Red Sox: Boston’s rivals have effectively ended their 2021 season
Red Sox hopes were crushed by Rays and Yankees
The Red Sox season is not over since there are requirements to play out the schedule. The three-game sweep by the Yankees on the heels of an equally ignominious series loss to the Rays is the end. I’m calling it early. No Mas and raise the white flag.
Historical dates in history often become a watershed, and the Red Sox are no exception. The date that can now be associated with the Hindenburg 2021 season is July 30th. Our baseball date of infamy and Chaim Bloom was no FDR.
That date represents the trading deadline that ends at 4:00 PM. Teams engage in frantic negotiation to improve their roster or to jettison players. Too bad all the GMs could not be in a tent together and the antics broadcast. Images of the floor of the New York Stock Exchange or the Witches’ Market in La Paz, Bolivia, would pale in comparison.
On that date, Chaim Bloom failed. Bloom failed the players, manager, and most assuredly, the fans. When needing pitching, Bloom came home with a bat. Jack did not get any magic beans in this market. Any pitching of quality went elsewhere. Of course, Bloom could be presented as just a PR extension of ownership. He was merely following directives.
The first base situation screamed for Anthony Rizzo. A left-handed bat and a Gold Glove defensive player. What Bloom grabbed was the bat portion in Kyle Schwarber and the glove? Schwarber never played the position. That is now old news. By last beating it to death.
The team has also been listless, uninspired, and just not competitive. Manager Alex Cora has to shoulder some of that. Cora was also far from blameless with managerial decisions regarding an ever-shifting lineup and his use of the bullpen and the quick hook to starters. Plenty to finger point at, and that includes the 26-Man roster.
Alex Cora has mismanaged since the All-Star break. Is there such a thing as defensive managing? In the first half, all the moves were the right ones, and now they are the wrong ones. The skipper could not avoid the shoals of Tampa and New York. Of course, when his bullpen crew becomes Mo, Larry, and Curley, that doesn’t help. Lowe’s does not have enough trash cans to right the ship.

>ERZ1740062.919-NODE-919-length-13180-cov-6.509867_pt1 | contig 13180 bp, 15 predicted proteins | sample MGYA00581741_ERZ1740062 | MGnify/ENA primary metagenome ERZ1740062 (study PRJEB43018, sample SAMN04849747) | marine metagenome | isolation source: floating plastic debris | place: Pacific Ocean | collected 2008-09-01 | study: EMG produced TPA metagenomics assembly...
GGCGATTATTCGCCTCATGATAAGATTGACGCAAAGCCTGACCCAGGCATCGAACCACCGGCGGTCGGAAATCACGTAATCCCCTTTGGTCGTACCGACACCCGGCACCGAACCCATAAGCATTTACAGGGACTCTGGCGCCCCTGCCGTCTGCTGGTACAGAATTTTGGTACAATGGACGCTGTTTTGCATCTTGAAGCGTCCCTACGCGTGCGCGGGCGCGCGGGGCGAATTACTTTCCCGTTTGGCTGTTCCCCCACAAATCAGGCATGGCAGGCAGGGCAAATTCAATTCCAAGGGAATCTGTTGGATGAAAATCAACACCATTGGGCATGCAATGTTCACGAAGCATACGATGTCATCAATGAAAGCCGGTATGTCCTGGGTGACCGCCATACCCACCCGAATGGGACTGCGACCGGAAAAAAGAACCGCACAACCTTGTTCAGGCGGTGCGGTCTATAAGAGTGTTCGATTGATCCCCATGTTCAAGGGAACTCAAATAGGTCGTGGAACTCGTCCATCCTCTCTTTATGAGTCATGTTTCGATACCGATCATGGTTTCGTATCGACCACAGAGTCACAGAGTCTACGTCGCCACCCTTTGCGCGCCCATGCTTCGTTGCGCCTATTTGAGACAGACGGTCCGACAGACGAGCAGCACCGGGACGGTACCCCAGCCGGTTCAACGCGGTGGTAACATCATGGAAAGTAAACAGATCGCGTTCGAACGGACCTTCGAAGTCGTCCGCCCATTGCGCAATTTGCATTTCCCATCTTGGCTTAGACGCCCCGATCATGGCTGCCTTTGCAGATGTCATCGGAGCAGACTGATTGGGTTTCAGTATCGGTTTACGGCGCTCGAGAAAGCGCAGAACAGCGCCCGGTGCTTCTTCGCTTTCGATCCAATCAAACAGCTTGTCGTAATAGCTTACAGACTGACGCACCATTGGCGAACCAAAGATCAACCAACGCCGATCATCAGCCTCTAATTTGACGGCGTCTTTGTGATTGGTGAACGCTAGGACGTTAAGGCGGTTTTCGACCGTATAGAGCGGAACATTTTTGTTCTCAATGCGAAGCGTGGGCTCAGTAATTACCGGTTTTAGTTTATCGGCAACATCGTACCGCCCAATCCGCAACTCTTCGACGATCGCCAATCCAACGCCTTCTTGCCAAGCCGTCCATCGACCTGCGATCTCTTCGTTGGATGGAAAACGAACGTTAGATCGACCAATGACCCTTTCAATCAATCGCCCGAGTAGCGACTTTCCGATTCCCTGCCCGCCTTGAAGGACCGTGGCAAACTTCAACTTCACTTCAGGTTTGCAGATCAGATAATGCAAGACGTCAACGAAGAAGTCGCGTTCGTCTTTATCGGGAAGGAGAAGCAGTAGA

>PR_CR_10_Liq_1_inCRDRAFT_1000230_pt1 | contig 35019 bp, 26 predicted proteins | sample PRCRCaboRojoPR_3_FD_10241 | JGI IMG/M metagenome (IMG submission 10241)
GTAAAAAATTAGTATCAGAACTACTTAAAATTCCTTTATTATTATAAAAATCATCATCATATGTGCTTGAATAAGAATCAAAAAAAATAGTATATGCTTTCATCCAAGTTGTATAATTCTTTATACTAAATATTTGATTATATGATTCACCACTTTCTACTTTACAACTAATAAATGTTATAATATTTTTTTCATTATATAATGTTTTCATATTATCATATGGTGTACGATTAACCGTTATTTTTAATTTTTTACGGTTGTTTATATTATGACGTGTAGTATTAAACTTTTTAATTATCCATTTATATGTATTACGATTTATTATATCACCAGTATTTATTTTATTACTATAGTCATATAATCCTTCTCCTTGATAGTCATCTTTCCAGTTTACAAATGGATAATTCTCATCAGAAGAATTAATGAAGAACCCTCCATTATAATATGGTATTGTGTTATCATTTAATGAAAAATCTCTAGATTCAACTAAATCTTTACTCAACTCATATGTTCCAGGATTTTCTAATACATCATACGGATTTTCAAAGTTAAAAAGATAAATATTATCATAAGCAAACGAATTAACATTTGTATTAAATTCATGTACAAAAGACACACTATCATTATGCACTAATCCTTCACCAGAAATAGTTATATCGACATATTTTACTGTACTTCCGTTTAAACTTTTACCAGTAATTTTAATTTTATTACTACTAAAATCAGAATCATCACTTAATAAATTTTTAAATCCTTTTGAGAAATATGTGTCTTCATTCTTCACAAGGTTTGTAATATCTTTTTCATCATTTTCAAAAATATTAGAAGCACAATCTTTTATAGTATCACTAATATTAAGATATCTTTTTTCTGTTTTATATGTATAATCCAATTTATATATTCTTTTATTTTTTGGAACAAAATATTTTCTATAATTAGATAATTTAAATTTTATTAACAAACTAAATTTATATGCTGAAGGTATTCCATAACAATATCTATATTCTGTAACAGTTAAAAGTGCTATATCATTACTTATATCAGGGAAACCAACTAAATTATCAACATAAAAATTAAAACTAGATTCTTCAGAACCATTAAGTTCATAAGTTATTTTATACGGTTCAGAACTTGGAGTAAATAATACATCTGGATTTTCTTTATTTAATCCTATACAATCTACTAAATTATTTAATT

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The Red Sox may have just found their expected niche for the season. Pre-season, this team was .500 by even the most optimistic observers. Now comes the task at hand, and it will be costly. This is the BOSTON RED SOX and not some MLB backwater. They have holes, and you don’t fill them with the baseball version of the bum of the month club. Expect the crapshoot that goes with spending and accept the consequences. It can be messy but has produced four flags this century.
Success is now measured by getting under the luxury tax and having a high-ranked farm system, then chalk up 2021 as a rousing one. If you choose getting deep into the playoffs and a shot at a World Series title as success, then 2021 is not your plastic cup of Sam Adams.
So, folks, do we wait it out? Have a mountain of patience while the farm system gives us a string of Bobby Dalbecs? Are our high game costs rewarded with the stellar free-agent signings of the Garrett Richards’ of the pitching world? We pay the freight and expect first-class and not the coach. In Chaim, we trust?
The excellent news is Boston has resources, and that means money. The Red Sox have thrown money at problems this century, and sometimes it comes up David Price and Pablo Sandoval. It is unavoidable unless ownership makes a deal and trades franchises with Tampa – a rare exception.
So let’s all get out the old “Wait until next year” since the team has suddenly discovered their 2020 roots this year. Bloom can now get to his roster clearing, and that has already commenced. Far more to follow. Make the trades, be selective on prospects, and get this team back where it belongs. Or, better yet, revise the 2022 schedule for 81 games against the O’s.